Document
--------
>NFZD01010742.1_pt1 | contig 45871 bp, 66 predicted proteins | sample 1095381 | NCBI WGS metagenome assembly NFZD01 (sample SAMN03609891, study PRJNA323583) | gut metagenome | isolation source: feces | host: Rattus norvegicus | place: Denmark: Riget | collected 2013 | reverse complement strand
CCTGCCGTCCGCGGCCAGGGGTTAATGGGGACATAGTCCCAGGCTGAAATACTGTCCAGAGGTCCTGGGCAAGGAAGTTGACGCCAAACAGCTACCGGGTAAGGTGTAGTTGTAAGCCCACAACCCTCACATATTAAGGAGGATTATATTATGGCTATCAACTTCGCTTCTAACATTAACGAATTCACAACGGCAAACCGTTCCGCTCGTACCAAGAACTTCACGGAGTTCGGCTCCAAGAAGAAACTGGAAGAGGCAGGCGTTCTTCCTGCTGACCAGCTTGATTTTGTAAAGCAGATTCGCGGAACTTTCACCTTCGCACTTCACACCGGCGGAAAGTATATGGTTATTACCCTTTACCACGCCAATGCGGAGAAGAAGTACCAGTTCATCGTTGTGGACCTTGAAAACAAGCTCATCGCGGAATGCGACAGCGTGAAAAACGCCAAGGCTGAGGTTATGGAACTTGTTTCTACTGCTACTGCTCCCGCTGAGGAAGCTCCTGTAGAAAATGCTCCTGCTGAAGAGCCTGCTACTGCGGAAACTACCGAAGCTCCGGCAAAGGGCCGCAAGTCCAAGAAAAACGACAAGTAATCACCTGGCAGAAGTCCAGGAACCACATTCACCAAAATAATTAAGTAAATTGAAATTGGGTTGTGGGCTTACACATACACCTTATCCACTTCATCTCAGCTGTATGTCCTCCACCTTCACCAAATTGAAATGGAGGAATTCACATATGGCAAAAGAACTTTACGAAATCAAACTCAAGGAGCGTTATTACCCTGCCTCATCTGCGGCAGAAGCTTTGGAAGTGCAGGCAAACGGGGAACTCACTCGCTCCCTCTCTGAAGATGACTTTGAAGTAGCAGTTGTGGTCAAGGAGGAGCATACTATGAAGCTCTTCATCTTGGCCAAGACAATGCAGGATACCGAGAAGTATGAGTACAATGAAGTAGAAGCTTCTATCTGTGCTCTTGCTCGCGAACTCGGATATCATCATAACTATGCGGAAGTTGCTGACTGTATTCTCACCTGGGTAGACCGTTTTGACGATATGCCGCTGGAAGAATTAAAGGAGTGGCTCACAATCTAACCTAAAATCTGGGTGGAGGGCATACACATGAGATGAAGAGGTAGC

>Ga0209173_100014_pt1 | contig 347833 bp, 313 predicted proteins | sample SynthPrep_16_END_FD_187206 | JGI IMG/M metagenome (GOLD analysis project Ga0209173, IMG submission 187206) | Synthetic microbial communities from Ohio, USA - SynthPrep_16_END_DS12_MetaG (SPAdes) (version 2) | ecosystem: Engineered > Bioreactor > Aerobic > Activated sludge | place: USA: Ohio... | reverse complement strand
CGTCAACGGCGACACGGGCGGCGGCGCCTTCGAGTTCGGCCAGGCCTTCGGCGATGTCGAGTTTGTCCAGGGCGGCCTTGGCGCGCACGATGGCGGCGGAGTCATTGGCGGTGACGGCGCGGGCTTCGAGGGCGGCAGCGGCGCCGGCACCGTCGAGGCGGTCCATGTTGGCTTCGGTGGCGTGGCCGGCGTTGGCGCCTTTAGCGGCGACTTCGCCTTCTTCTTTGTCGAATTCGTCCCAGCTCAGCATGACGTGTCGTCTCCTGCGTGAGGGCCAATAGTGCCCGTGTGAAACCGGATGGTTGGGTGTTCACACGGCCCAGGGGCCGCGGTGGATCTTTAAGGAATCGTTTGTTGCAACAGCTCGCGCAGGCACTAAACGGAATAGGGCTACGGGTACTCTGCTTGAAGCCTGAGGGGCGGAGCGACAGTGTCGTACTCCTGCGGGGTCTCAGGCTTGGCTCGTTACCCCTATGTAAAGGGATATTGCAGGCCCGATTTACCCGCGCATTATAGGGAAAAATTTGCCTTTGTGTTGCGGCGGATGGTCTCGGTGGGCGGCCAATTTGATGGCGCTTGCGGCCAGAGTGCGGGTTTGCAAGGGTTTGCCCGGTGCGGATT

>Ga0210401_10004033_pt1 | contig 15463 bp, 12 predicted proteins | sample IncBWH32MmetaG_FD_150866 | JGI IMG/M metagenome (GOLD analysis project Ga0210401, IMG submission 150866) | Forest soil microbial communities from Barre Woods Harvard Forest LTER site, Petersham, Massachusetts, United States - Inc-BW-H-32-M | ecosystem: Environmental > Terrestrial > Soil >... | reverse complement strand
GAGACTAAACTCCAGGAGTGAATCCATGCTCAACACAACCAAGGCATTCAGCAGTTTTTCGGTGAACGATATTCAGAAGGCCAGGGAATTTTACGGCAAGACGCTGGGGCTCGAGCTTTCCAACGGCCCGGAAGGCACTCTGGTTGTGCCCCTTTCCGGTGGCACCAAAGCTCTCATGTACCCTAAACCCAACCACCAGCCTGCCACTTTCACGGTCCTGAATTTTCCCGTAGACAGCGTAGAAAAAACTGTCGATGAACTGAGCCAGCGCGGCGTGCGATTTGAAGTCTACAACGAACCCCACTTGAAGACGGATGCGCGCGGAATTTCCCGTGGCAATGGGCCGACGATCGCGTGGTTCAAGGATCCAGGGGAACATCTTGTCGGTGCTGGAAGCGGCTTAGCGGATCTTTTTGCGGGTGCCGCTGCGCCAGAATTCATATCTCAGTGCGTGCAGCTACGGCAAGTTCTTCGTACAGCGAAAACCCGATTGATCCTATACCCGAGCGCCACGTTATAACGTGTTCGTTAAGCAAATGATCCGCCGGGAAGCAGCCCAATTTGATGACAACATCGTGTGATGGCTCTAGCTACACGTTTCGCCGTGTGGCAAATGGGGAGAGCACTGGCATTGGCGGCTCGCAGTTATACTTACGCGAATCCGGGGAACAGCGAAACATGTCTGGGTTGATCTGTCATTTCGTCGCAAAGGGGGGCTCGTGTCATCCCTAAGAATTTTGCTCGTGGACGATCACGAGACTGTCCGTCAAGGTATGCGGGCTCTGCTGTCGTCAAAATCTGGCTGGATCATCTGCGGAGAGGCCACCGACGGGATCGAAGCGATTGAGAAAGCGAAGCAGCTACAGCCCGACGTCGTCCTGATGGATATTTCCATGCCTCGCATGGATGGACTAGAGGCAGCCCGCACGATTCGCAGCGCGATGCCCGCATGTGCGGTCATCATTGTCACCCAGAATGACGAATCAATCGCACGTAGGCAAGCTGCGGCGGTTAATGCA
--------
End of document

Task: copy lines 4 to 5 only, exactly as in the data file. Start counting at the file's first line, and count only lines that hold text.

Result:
CGTCAACGGCGACACGGGCGGCGGCGCCTTCGAGTTCGGCCAGGCCTTCGGCGATGTCGAGTTTGTCCAGGGCGGCCTTGGCGCGCACGATGGCGGCGGAGTCATTGGCGGTGACGGCGCGGGCTTCGAGGGCGGCAGCGGCGCCGGCACCGTCGAGGCGGTCCATGTTGGCTTCGGTGGCGTGGCCGGCGTTGGCGCCTTTAGCGGCGACTTCGCCTTCTTCTTTGTCGAATTCGTCCCAGCTCAGCATGACGTGTCGTCTCCTGCGTGAGGGCCAATAGTGCCCGTGTGAAACCGGATGGTTGGGTGTTCACACGGCCCAGGGGCCGCGGTGGATCTTTAAGGAATCGTTTGTTGCAACAGCTCGCGCAGGCACTAAACGGAATAGGGCTACGGGTACTCTGCTTGAAGCCTGAGGGGCGGAGCGACAGTGTCGTACTCCTGCGGGGTCTCAGGCTTGGCTCGTTACCCCTATGTAAAGGGATATTGCAGGCCCGATTTACCCGCGCATTATAGGGAAAAATTTGCCTTTGTGTTGCGGCGGATGGTCTCGGTGGGCGGCCAATTTGATGGCGCTTGCGGCCAGAGTGCGGGTTTGCAAGGGTTTGCCCGGTGCGGATT

>Ga0210401_10004033_pt1 | contig 15463 bp, 12 predicted proteins | sample IncBWH32MmetaG_FD_150866 | JGI IMG/M metagenome (GOLD analysis project Ga0210401, IMG submission 150866) | Forest soil microbial communities from Barre Woods Harvard Forest LTER site, Petersham, Massachusetts, United States - Inc-BW-H-32-M | ecosystem: Environmental > Terrestrial > Soil >... | reverse complement strand